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Homework Help: Question about the remainder of a division

  1. Aug 7, 2011 #1
    I was self-studying Discrete Mathematics and I found the following problem.

    The problem statement, all variables and given/known data
    Show that whenever a and b are positive integers, then
    [tex](2^a-1)\mod(2^b-1)=2^{a\mod b}-1[/tex]

    The attempt at a solution
    I don't know if there is a more rigorous way of solving it, but I came up with the following solution:
    I will split it in three cases: [itex]a=b[/itex], [itex]a<b[/itex] and [itex]a>b[/itex].
    If a = b, the remainder is zero, and [itex]2^{a\mod b}-1[/itex]=[itex]2^0-1=0[/itex], confirming the theorem for this case.
    If [itex]a<b[/itex]:
    Because [itex]a<b[/itex], [itex]2^a-1<2^b-1[/itex], therefore
    [tex](2^a-1)\mod(2^b-1)=2^{a}-1=2^{a\mod b}-1[/tex]
    If [itex]a>b[/itex]:
    The numbers [itex]2^a-1[/itex] and [itex]2^b-1[/itex] are the decimal equivalents of the largest binary (base 2) numbers which can be written with a and b digits, respectively. Thus, these bitstrings (binary numbers) will contain only '1's as their digits.
    The remainder of the division of the bitstrings consisting of only a and b '1's, with [itex]a>b[/itex], will be the largest bitstring with [itex]a\mod b[/itex] digits (a bitstring consisting of only [itex]a\mod b[/itex] '1's).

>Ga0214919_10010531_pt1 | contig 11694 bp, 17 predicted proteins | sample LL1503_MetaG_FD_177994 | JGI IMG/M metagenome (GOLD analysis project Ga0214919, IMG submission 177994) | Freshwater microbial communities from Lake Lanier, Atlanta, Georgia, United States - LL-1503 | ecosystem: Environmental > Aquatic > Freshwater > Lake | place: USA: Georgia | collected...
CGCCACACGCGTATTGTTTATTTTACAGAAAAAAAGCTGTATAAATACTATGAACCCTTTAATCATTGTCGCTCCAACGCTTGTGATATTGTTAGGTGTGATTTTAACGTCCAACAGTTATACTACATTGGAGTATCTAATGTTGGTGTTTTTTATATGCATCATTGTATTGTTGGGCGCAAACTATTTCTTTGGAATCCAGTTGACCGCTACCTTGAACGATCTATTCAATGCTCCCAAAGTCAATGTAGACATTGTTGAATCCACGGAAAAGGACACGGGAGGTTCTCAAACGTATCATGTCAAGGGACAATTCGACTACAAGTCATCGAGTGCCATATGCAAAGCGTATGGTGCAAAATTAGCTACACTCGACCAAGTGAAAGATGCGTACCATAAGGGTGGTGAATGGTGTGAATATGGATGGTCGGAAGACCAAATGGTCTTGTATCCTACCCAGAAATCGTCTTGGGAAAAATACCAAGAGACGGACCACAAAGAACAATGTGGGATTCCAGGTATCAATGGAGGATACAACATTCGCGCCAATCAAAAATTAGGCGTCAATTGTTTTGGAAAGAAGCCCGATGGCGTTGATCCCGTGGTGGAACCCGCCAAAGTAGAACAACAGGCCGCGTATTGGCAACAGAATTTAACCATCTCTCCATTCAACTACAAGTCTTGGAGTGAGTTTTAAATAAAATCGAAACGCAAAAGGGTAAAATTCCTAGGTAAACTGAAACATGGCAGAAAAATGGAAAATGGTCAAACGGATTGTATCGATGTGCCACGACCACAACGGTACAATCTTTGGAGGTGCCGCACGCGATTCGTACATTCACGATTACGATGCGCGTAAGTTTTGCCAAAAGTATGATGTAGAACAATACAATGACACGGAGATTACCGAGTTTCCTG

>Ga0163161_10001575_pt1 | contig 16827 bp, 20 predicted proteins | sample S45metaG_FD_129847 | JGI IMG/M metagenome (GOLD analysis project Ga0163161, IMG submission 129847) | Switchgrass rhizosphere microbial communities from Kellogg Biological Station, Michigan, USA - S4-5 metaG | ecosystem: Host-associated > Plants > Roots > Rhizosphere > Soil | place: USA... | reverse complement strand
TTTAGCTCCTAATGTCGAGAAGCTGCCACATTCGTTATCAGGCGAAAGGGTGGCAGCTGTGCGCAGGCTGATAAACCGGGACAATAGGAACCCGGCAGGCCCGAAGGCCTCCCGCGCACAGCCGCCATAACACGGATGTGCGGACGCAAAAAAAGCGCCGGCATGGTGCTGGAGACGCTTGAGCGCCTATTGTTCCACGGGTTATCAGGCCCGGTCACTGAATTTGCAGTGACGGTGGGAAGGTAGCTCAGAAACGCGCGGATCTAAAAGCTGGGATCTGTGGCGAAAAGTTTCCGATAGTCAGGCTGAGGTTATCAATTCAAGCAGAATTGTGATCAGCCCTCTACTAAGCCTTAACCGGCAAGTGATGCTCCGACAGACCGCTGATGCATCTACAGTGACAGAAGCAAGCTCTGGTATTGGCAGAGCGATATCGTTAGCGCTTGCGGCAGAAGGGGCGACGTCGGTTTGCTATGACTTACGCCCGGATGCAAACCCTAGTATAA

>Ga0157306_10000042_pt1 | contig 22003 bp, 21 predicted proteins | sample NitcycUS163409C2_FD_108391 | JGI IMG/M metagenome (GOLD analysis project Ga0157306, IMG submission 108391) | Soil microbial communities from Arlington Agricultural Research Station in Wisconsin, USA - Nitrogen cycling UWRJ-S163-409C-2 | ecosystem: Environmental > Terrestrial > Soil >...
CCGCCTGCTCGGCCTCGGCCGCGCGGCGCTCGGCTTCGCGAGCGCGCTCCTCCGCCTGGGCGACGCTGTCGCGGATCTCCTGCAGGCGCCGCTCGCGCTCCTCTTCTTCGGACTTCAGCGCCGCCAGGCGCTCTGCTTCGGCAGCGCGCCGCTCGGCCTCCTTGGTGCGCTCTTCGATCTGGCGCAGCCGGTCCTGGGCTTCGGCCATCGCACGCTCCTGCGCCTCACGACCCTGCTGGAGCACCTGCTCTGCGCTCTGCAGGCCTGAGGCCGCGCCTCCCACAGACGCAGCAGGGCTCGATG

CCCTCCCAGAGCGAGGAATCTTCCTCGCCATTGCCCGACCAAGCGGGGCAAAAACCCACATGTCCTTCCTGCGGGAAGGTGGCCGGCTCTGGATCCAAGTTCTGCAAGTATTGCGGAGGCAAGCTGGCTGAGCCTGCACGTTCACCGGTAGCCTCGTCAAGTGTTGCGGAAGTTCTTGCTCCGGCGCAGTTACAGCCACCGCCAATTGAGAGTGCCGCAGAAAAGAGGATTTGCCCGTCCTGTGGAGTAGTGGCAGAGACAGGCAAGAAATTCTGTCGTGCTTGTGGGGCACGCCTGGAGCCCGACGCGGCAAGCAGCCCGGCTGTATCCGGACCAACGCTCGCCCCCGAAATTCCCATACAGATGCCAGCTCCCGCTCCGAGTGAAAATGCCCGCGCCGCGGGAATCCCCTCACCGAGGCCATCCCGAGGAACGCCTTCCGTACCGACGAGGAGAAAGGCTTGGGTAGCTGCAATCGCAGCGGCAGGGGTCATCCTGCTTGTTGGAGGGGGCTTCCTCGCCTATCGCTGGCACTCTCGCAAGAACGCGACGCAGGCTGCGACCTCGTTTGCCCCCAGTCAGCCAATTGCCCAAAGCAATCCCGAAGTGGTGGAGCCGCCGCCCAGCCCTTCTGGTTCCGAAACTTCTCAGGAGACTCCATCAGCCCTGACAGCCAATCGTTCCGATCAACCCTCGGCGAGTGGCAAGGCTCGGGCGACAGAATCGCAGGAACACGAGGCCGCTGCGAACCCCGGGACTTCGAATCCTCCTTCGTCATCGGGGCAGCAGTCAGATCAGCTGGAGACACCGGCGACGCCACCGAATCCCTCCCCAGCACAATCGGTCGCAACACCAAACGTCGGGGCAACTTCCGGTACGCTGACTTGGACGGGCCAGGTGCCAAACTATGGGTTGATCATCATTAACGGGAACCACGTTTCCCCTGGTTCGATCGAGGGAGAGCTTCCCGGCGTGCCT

This is true because, if we take the number with a '1's and subtract from it the bitstring with [itex]a\mod b[/itex] '1's, the result will be a number with a digits, beginning with b '1's and ending with [itex]a\mod b[/itex] zeroes. Therefore, this result will be divisible by b, and the remainder will be the bitstring with [itex]a\mod b[/itex] '1's.
    So, the decimal representation of this remainder is [itex]2^{a\mod b}-1[/itex], confirming that
    [tex](2^a-1)\mod(2^b-1)=2^{a\mod b}-1[/tex]

    Is there a more rigorous way of showing this?

    Thank you in advance.
     
    Last edited: Aug 7, 2011
  2. jcsd
  3. Aug 7, 2011 #2
    Hi pc2-brazil! :smile:

    Indeed, working with bitstrings isn't the most rigorous thing around. But there's a very easy way to make this thing rigorous. Just exchange the bitstring with a sum. For example

    [tex]11001=2^5+2^4+1~\text{and}~111111=2^6+2^5+2^4+2^3+2^2+2+1[/tex]

    So just exchange each occurence of the bitstring with such a sum.
     
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